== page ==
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Mets unveil Shea Stadium commemorative logo to celebrate final season in long-time home11/26/2007 12:27 PM ET
FLUSHING, N.Y. -- The New York Mets today unveiled the commemorative logo celebrating the 45-season history of Shea Stadium in conjunction with the final year in their long-time home. The Mets will wear this logo as a patch on the right sleeve of their uniforms during all 2008 home games.
Central to the design is a side-by-side artistic rendering of Shea's original and current exterior set against a backdrop of the New York City skyline from the Mets logo. The Mets will use the new graphic in many 2008 promotional and collateral materials, including schedules, tickets, the Mets Media Guide, Yearbook, and Mets Magazine.
The Mets, in the weeks ahead, will announce plans for a season-long "Salute to Shea" that will include a series of special events and promotions.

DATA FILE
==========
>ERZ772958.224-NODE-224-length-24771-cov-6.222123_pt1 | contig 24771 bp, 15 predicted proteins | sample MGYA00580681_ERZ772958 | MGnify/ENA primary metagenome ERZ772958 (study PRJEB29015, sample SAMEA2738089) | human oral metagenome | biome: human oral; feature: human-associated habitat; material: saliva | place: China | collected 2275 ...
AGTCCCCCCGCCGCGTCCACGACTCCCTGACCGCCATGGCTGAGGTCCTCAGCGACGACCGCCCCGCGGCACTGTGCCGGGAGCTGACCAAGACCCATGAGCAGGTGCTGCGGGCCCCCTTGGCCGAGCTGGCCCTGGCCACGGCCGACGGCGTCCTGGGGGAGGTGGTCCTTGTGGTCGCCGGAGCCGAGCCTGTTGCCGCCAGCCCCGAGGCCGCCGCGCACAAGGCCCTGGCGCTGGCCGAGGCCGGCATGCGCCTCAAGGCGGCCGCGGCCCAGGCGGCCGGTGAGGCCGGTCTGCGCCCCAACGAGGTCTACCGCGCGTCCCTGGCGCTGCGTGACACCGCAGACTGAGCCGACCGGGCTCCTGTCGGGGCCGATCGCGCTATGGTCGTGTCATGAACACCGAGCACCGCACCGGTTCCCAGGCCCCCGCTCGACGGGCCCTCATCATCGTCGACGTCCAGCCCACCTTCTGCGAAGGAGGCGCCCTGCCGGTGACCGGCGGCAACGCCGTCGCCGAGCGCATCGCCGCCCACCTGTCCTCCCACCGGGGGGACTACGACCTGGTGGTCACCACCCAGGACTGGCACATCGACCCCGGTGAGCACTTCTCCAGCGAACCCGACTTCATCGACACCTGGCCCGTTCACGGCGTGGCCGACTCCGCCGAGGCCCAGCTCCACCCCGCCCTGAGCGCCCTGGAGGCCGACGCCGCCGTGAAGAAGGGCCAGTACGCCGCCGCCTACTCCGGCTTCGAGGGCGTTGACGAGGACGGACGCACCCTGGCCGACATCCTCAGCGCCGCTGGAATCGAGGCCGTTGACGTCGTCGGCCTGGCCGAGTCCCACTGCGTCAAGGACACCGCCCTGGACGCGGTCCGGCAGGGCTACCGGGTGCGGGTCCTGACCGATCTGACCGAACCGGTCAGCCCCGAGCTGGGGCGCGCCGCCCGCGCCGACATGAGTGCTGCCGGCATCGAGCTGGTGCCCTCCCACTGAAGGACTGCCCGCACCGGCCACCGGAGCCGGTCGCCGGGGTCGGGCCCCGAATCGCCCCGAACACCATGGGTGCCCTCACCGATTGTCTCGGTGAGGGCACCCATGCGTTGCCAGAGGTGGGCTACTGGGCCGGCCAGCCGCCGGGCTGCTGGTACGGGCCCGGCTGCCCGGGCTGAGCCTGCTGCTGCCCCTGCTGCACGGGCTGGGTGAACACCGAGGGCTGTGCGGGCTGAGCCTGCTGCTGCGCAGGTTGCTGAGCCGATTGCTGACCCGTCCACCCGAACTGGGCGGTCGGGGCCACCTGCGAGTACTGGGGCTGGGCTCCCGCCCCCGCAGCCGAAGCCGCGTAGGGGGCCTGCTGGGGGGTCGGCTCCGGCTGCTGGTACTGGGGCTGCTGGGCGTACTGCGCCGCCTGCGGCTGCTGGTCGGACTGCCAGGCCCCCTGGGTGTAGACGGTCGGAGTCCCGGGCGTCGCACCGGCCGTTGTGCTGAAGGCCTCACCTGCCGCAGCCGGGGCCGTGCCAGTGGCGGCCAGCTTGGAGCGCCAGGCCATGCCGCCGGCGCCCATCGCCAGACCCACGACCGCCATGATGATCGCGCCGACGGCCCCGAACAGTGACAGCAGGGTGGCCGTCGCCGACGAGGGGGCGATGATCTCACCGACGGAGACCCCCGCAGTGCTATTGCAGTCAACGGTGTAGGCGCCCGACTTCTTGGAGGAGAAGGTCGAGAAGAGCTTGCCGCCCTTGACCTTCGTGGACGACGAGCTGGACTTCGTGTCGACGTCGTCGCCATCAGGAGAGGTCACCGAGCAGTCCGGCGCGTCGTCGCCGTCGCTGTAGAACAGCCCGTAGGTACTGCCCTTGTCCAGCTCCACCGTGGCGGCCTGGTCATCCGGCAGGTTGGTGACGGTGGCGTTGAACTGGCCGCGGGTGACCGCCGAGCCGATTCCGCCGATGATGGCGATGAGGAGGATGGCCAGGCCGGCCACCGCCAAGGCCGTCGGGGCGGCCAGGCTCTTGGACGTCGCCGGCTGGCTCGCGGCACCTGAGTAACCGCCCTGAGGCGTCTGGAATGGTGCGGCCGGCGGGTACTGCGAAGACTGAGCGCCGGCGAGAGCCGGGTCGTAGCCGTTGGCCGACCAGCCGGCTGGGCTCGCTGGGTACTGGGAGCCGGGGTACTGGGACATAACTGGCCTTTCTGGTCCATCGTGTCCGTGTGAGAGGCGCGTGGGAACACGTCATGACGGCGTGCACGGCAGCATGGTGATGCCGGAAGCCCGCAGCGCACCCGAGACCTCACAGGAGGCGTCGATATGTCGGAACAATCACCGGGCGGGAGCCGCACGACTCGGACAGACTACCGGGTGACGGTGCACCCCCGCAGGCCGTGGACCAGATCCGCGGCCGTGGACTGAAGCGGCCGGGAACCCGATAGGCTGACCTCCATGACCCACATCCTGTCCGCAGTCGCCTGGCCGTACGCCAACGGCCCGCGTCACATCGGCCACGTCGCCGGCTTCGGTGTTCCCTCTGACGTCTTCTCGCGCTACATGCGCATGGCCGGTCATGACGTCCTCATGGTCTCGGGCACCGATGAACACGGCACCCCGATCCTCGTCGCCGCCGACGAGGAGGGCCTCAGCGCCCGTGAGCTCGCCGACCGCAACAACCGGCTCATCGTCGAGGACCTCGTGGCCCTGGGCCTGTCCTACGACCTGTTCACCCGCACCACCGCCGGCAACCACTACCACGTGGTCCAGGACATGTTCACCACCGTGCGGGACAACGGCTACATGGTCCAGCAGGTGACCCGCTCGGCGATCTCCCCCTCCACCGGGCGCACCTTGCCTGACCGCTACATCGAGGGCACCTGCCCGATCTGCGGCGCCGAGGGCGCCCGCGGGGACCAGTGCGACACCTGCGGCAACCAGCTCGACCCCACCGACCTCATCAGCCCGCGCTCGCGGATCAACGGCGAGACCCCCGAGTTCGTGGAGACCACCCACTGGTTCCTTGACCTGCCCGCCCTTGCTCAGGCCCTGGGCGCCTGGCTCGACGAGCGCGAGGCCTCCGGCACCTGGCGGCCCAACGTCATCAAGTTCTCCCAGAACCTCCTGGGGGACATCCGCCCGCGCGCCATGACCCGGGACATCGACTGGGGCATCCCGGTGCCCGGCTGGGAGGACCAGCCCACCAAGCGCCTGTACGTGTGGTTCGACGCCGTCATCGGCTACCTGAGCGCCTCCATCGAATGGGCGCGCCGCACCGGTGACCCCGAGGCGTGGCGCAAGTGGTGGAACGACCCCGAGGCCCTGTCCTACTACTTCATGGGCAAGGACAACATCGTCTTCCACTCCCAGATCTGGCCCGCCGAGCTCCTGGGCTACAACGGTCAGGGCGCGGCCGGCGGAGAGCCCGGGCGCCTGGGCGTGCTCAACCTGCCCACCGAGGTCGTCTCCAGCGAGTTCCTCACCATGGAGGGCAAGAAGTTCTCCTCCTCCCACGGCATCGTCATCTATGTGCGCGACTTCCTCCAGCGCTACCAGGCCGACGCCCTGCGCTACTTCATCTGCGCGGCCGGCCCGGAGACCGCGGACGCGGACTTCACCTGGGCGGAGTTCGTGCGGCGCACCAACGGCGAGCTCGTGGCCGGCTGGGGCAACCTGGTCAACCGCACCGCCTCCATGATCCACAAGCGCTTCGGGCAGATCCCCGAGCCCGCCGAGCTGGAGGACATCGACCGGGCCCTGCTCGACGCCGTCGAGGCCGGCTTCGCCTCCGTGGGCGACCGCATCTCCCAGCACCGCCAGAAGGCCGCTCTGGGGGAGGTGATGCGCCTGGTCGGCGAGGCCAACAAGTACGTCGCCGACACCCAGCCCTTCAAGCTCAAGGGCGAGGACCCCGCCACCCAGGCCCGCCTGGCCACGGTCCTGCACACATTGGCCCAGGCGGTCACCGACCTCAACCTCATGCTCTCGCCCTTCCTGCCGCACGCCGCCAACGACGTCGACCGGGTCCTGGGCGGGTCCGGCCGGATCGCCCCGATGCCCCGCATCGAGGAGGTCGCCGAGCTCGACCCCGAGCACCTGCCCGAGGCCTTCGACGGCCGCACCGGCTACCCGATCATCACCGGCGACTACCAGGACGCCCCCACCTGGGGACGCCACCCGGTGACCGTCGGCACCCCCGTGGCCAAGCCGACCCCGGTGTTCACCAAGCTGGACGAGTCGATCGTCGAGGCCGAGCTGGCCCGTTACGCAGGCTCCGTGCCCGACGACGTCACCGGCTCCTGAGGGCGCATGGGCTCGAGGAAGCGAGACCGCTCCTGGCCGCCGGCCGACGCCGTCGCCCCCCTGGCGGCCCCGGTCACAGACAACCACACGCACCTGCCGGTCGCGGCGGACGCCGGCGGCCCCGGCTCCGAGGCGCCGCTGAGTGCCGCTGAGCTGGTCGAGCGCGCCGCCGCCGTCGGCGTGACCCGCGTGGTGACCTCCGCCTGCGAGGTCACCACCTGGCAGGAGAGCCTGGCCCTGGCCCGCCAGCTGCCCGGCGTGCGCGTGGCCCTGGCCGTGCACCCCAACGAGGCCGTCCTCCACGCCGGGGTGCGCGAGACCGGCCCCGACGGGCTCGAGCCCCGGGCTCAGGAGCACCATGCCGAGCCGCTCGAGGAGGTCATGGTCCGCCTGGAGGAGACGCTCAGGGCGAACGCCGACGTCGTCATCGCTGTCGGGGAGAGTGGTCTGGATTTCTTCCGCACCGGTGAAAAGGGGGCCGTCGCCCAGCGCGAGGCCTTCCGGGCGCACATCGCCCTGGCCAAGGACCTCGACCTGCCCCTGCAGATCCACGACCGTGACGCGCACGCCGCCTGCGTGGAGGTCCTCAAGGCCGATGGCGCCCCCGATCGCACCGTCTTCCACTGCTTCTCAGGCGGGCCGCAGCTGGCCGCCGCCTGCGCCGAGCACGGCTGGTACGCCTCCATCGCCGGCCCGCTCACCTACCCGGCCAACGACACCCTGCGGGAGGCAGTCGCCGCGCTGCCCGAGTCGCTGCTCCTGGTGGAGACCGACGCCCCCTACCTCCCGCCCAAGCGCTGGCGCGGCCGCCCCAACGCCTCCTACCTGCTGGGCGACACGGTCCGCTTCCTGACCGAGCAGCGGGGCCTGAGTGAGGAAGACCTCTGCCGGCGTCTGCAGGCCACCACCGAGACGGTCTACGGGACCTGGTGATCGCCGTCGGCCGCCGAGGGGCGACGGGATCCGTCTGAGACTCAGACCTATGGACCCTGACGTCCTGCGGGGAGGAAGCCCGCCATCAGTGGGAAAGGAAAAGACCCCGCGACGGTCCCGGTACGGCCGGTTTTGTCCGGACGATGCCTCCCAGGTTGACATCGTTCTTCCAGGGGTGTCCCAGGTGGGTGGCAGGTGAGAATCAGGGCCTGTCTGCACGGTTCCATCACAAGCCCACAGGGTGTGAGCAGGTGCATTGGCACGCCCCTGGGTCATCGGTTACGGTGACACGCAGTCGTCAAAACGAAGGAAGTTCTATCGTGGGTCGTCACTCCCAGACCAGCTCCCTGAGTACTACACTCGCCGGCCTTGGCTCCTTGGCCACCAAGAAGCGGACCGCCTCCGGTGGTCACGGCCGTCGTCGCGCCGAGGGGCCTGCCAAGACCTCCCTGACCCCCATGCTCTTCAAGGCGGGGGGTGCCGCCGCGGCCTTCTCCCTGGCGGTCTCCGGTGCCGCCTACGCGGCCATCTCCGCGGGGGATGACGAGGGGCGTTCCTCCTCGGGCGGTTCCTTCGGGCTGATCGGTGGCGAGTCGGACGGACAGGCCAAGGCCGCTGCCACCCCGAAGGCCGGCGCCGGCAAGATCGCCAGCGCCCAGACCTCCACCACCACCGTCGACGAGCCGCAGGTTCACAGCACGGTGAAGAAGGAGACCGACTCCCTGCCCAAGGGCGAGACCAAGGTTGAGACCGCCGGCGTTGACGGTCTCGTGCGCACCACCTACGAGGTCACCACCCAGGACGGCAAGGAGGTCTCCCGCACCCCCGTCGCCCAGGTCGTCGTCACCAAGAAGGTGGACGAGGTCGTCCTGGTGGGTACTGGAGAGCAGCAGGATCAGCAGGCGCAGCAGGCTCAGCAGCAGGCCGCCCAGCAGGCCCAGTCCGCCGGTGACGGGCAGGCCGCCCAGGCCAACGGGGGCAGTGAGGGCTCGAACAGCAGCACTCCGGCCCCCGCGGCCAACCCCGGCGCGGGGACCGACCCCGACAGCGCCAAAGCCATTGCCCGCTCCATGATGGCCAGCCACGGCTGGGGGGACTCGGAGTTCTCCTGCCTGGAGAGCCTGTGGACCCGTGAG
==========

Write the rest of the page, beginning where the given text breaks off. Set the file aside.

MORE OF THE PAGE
Past commemorative patches worn by the Mets include tributes to Shea Stadium's 40th Anniversary (2004), the 40th Anniversary of the club's inception (2002), the first Major League game to be played in Tokyo (2000), the 50th Anniversary of Jackie Robinson breaking baseball's color barrier (1997), the 25th Anniversary of the Mets' 1969 World Championship (1994), the 125th Anniversary of Major League Baseball (1994), a Mets' 25th Anniversary (1986), America's Bicentennial (1976), the 100th Anniversary of Major League Baseball (1969), and the World's Fair (1964, 1965).
Opened in 1964 as home to both the Mets and New York Jets, Shea has been the scene of many of New York's most memorable sports and entertainment moments. From the Beatles' historic open-air stadium concert in 1965 to the unforgettable 1969 and 1986 Mets' World Championships, the venerable ballpark has been an iconic fixture on the New York City landscape since its opening.
William A. Shea, for whom Shea Stadium is named, was a driving force to bring National League baseball back to New York following the departure of the Brooklyn Dodgers and New York Giants 50 years ago. Shea spearheaded Mayor Robert Wagner's four-man baseball task force, which helped form the proposed rival Continental League. Major League Baseball granted New York a National League expansion franchise in 1960 and the Continental League agreed to disband. Shea was inducted into the Mets Hall of Fame in 1983.
This story was not subject to the approval of Major League Baseball or its clubs.
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